Tuesday, May 26, 2015

Viagra can have anti-cancer, anti-Alzheimer's disease effects if used with new drugs

Chaperone proteins play an important role in protein folding in human cells and in bacteria and are promising new targets for drugs to treat cancer and Alzheimer's disease and for novel antiviral drugs and antibiotics. How existing drugs such as Viagra or Cialis and a derivative of the drug Celebrex, for example, can reduce the activity of a specific chaperone protein, with the potential for anti-tumor and anti-Alzheimer's disease effects, is described in a Review article in DNA and Cell Biology, a peer-reviewed journal from Mary Ann Liebert, Inc., publishers. The article is available free on the DNA and Cell Biology website until April 9, 2015.

In the article "HSPA5/Dna K May Be a Useful Target for Human Disease Therapies", Laurence Booth, Jane Roberts, and Paul Dent, Virginia Commonwealth University, Richmond, provide a comprehensive discussion of the HSPA5/Dna K chaperone protein and the published evidence for its role in various human diseases. The authors describe how OSU-03012, an experimental compound derived from the drug celecoxib (Celebrex) interacts with Viagra or Cialis to reduce levels of chaperone proteins. Reduced levels of HSPA5 and Dna K can interfere with virus replication, promote bacterial cell death, and even make drug-resistant "superbugs" susceptible to existing antibiotics.

"Drugs like Celebrex and Viagra are readily available and generally recognized as safe. This study by Booth and colleagues may lead to new applications of these relatively new medicines," says Carol Shoshkes Reiss, PhD, Editor-in-Chief, of DNA and Cell Biology and Professor, Departments of Biology and Neural Science, New York University, NY. "The potential impact, if the experiments described are translatable to human disease, could be paradigm-shifting. The potential applications are serious antibiotic resistant infections, chemotherapy-resistant cancers, and neurodegenerative disease ranging from Parkinson's disease to Huntington's or Alzheimer's disease."

Monday, May 25, 2015

Promising new natural treatment for Alzheimer's disease nears clinical trial

Figure imgf000060_0001

 Withania Somnifera (Ashwagandha) Withanolides Max. 1.5%

A promising new natural treatment for Alzheimer's disease is moving toward clinical trials. This will be a major step forward as there is nothing on the market that slows the progression of Alzheimer's.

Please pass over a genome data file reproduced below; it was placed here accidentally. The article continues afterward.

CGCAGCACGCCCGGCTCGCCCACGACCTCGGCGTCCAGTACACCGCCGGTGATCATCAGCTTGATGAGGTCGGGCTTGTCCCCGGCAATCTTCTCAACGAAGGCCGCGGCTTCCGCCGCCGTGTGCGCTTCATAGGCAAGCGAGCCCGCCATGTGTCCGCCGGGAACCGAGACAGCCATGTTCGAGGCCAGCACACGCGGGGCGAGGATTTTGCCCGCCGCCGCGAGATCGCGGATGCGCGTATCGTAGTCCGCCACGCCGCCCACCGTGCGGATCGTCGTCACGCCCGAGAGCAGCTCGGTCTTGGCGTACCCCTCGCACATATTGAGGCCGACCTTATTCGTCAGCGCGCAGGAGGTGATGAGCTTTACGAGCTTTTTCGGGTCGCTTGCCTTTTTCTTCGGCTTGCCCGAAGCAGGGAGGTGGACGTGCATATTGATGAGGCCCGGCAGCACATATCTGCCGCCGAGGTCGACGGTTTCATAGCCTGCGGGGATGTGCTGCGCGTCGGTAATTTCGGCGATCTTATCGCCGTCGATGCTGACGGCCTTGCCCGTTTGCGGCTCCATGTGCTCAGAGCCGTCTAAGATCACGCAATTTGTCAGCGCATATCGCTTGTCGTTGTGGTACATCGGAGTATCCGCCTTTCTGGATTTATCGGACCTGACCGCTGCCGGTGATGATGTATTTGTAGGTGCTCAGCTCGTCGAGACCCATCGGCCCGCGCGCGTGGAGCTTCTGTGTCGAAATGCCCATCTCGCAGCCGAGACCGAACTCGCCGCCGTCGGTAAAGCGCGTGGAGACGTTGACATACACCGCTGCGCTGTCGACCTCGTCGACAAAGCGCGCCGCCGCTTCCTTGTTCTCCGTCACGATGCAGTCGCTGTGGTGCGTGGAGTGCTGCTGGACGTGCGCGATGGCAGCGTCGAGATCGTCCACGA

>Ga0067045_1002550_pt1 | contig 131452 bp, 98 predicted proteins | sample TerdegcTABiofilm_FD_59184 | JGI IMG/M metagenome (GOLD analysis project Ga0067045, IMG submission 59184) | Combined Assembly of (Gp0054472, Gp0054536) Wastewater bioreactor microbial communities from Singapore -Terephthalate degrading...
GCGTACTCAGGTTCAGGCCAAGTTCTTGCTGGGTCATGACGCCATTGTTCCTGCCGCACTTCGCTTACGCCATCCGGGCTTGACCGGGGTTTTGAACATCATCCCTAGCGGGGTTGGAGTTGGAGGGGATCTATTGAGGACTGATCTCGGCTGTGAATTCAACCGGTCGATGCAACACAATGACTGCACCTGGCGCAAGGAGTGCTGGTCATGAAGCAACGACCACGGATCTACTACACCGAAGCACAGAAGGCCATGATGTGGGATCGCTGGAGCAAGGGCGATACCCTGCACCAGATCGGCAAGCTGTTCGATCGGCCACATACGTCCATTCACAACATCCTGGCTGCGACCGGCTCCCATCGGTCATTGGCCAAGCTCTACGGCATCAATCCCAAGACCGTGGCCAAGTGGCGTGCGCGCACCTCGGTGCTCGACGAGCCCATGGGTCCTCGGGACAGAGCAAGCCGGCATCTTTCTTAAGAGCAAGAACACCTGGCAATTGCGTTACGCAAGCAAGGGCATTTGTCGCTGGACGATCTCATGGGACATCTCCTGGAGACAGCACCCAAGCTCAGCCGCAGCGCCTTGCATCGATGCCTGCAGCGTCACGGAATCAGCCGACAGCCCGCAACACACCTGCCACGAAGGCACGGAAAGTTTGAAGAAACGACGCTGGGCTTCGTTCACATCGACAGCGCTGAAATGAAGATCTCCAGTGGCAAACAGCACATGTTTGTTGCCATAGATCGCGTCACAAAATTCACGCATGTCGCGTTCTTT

Muraleedharan Nair, Michigan State University natural products chemist, has patented a botanical compound, withanamides. His spinoff company, Natural Therapeutics, will begin the trials as soon as funding is in place.

To date, none of the major pharmaceutical companies - Merck, Eli Lilly, Bristol-Myers Squibb - have been able to produce an effective treatment that passed human clinical trials, Nair said.

"This particular research has focused on Ashwagandha, an herbal remedy that's been used in Eastern medicines for centuries," he said. "Our compound withanamides may work to prevent Alzheimer's disease at the onset, and it also could prevent its progression."

While plants cannot be patented, compounds from it can. MSU holds the patent for withanamides, and earlier research revealed that the compound, found in the plants' seeds, proved to be a powerful anti-oxidant - double the strength of what's on today's market. The potent compound has shown that it can protect cells against damaging attacks by a rogue protein ¬- the earliest stage of Alzheimer's.

Alzheimer's begins when a specific protein starts breaking, or cleaving, at the wrong place to produce an unwanted fragment. This bad fragment, called BAP, stresses cells' membranes, sparks plaque formation and eventually kills the cells. This attack begins in the frontal lobe, erasing memories and continuing its unrelenting assault deeper into the brain.

A complicating factor is that the majority of protein cleaving is a natural, healthy process. Pharmaceutical companies, however, have focused their efforts on blocking the tiny faction of bad cleaving of the protein producing BAP.

Friday, May 22, 2015

Naproxen and omeprazole combination effective in preventing bladder cancer

The anti-inflammatory class of drugs NSAIDs have shown great promise in preventing cancers including colon, esophagus and skin. However, they can increase the risks of heart attacks, ulcers and rare but potentially life-threatening bleeds.

A new study suggests there may be ways to reduce these dangerous side effects. Collaborators from the University of Michigan, the National Cancer Institute and the University of Alabama looked at naproxen, which is known to have a lower cardiovascular risk than other NSAIDs. Naproxen, like most NSAIDs and aspirin, does increase the risk for gastric ulcers or bleeding. Here, the researchers used the proton pump inhibitor omeprazole, a commonly used acid inhibitor, in combination with naproxen and tested its effects on cancer prevention in a rat model of bladder cancer.